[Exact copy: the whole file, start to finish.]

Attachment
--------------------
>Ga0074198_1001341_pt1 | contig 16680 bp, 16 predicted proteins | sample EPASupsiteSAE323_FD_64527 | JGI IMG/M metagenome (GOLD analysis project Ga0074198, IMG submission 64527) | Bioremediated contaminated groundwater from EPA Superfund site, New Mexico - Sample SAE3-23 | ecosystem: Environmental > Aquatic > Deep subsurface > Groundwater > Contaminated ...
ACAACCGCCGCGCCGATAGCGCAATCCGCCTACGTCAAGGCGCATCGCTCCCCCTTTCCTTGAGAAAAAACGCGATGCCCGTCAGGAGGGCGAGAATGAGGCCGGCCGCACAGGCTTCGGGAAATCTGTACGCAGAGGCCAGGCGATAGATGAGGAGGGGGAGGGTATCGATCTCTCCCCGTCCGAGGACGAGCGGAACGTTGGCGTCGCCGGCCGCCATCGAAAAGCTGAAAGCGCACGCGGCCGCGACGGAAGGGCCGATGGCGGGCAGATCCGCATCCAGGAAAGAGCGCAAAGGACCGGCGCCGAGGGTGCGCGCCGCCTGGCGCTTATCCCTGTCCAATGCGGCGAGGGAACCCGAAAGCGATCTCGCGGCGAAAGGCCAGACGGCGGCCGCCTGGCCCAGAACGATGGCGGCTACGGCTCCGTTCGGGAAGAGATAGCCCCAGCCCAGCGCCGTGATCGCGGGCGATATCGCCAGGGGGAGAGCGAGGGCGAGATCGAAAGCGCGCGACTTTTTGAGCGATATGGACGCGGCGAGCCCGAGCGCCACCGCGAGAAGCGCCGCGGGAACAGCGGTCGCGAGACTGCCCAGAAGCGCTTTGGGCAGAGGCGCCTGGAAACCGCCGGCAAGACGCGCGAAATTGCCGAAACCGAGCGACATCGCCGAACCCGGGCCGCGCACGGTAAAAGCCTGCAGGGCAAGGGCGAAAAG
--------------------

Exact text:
>Ga0074198_1001341_pt1 | contig 16680 bp, 16 predicted proteins | sample EPASupsiteSAE323_FD_64527 | JGI IMG/M metagenome (GOLD analysis project Ga0074198, IMG submission 64527) | Bioremediated contaminated groundwater from EPA Superfund site, New Mexico - Sample SAE3-23 | ecosystem: Environmental > Aquatic > Deep subsurface > Groundwater > Contaminated ...
ACAACCGCCGCGCCGATAGCGCAATCCGCCTACGTCAAGGCGCATCGCTCCCCCTTTCCTTGAGAAAAAACGCGATGCCCGTCAGGAGGGCGAGAATGAGGCCGGCCGCACAGGCTTCGGGAAATCTGTACGCAGAGGCCAGGCGATAGATGAGGAGGGGGAGGGTATCGATCTCTCCCCGTCCGAGGACGAGCGGAACGTTGGCGTCGCCGGCCGCCATCGAAAAGCTGAAAGCGCACGCGGCCGCGACGGAAGGGCCGATGGCGGGCAGATCCGCATCCAGGAAAGAGCGCAAAGGACCGGCGCCGAGGGTGCGCGCCGCCTGGCGCTTATCCCTGTCCAATGCGGCGAGGGAACCCGAAAGCGATCTCGCGGCGAAAGGCCAGACGGCGGCCGCCTGGCCCAGAACGATGGCGGCTACGGCTCCGTTCGGGAAGAGATAGCCCCAGCCCAGCGCCGTGATCGCGGGCGATATCGCCAGGGGGAGAGCGAGGGCGAGATCGAAAGCGCGCGACTTTTTGAGCGATATGGACGCGGCGAGCCCGAGCGCCACCGCGAGAAGCGCCGCGGGAACAGCGGTCGCGAGACTGCCCAGAAGCGCTTTGGGCAGAGGCGCCTGGAAACCGCCGGCAAGACGCGCGAAATTGCCGAAACCGAGCGACATCGCCGAACCCGGGCCGCGCACGGTAAAAGCCTGCAGGGCAAGGGCGAAAAG